Based on this precedent, we find that Horizon made sufficient allegations in its complaint that Kass committed a tortious act in Florida as defined by Fla. Stat. ch. 48.193(1)(b). The district court noted that the general gravamen of the complaint was that Kass allegedly was negligent in failing to perform certain duties, and therefore jurisdiction was lacking under ch. 48.193(1)(b) because the complaint did not allege that any out-of-state communications into Florida were themselves tortious. Our review of the complaint, however, reveals otherwise. After stating that Henley expressed concern about the limitations of Horizon to perform oversight and back office functions, Horizon alleged in its complaint that Wolf, in communications from his California office to Horizon, affirmatively represented that he, and subsequently Kass, would monitor Yu & Company and perform back office services for Horizon. See R1-2 at 21, ¶ 59. In Count III of its complaint, after reincorporating the allegations in paragraph 59, Horizon alleged that these communications were issued “with intent to deceive and defraud Horizon,” id. at 55, ¶ 148, and therefore constituted constructive fraud, an intentional tort in Florida, see Alex Hofrichter, P.A. v. Zuckerman & Venditti, P.A., 710 So.2d 127, 130 (Fla.Dist.Ct.App.1998). While Kass argues that it made no such representations to Horizon, Horizon met its burden to rebut Kass's denials by offering proof from Wolf's deposition which indicated that Kass had discussed back office services with Henley. See Acquadro, 851 So.2d at 671 (noting that the plaintiff has the burden to offer further evidence to support the allegations in the complaint after the defendant sufficiently challenges by affidavits the allegations supporting jurisdiction in the complaint). Accordingly, regardless of the veracity of Kass's denials on the merits, we conclude that Horizon had satisfied its burden to establish jurisdiction under Fla. Stat. ch. 48.193(1)(b). See Future Tech. Today, Inc., 218 F.3d at 1250 (finding allegations sufficient for jurisdiction but declining to consider the merits of the controversy).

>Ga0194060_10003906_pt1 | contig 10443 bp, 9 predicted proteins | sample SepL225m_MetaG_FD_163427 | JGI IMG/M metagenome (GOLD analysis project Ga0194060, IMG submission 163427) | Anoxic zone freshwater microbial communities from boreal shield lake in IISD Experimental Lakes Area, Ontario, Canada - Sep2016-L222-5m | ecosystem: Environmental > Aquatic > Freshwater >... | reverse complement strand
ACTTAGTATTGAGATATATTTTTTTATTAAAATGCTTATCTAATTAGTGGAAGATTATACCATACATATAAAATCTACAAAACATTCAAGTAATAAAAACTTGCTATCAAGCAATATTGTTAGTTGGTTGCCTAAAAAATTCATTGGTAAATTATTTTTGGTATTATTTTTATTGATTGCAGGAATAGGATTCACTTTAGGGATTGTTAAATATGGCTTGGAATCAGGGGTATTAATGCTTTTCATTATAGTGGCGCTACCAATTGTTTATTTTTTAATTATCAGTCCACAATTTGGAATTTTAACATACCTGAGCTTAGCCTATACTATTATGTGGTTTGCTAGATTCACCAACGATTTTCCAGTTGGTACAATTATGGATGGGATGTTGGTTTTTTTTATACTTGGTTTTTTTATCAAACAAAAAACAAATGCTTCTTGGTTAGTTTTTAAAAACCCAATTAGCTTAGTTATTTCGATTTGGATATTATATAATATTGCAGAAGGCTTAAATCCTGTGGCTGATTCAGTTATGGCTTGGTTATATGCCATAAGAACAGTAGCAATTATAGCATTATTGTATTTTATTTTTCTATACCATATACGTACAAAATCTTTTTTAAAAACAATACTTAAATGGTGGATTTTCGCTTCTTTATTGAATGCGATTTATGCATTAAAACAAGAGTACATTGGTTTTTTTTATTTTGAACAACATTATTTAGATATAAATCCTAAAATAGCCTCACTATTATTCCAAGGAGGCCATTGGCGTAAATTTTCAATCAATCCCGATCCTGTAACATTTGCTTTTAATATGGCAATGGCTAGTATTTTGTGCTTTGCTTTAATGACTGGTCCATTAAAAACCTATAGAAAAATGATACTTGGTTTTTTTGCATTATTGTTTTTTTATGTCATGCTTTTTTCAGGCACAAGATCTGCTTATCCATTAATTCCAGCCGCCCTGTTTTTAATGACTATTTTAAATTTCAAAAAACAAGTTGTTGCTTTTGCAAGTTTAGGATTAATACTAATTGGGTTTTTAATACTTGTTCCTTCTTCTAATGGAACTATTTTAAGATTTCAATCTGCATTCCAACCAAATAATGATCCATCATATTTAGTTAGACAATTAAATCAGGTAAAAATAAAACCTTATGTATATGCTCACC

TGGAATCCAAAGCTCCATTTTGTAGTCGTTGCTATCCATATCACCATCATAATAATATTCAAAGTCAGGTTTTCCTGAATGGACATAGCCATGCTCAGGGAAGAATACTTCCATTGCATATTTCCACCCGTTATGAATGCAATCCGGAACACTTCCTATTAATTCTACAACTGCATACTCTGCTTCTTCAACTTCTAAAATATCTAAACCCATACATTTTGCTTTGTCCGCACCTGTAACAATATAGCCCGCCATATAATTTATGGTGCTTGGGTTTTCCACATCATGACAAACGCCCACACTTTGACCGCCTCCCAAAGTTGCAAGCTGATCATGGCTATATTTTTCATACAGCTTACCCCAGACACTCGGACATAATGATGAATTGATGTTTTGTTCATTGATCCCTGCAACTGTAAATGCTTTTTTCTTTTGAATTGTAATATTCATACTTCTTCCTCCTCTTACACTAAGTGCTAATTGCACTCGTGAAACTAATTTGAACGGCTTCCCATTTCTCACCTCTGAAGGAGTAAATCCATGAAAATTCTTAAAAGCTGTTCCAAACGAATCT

In this appeal, we were called upon to consider the reach of the Florida Long-Arm statute, Fla. Stat. ch. 48.193. Based on our review of the complaint and supporting materials submitted by the parties, we have concluded that Horizon had alleged sufficient facts to sustain the assertion of jurisdiction under Fla. Stat. ch. 48.193(1)(b). Accordingly, the district court's grant of Kass's motion to dismiss is REVERSED. Because the district court found jurisdiction lacking under the Long-Arm statute, and therefore declined to consider whether the assertion of jurisdiction was consistent with the Due Process Clause of the Fourteenth Amendment, we REMAND for further consideration of whether the assertion of jurisdiction over Kass California and Wolf in Florida would violate due process. In addition, provided the district court finds due process is not violated by the assertion of jurisdiction over Kass California and Wolf, we direct the district court to consider on remand Kass's argument that jurisdiction cannot be maintained over Kass New Jersey and Kass New York pursuant to Horizon's alter ego theory. Compare R1-2 at 5, ¶ 18 (alleging in the complaint that Kass California operated as an agent and alter ego for Kass New Jersey and Kass New York), with R1-11 at 5, ¶ 14 (refuting alter ego allegations by affidavit). Finally, we note that the district court is not precluded from considering on remand any change of venue motion that may be subsequently filed. See Insurance Co. of N. Am. v. Ozean/Stinnes-Linien, 367 F.2d 224, 226-227 (5th Cir.1966) (noting that a district court may entertain a 28 U.S.C. § 1404 change of venue motion after a motion to dismiss for lack of jurisdiction is denied).8 REVERSED and REMANDED.
1. The Defendants-appellees in this appeal include: Rothstein Kass & Co., P.C. (“Kass California”), a California corporation, Rothstein-Kass, P.A. (“Kass New Jersey”), a New Jersey corporation, Rothstein, Kass & Co. Certified Public Accountants, P.C. (“Kass New York”), a New York corporation, and Marc Wolf, a California resident. Unless otherwise noted, they will be collectively referred to as “Kass” in this opinion.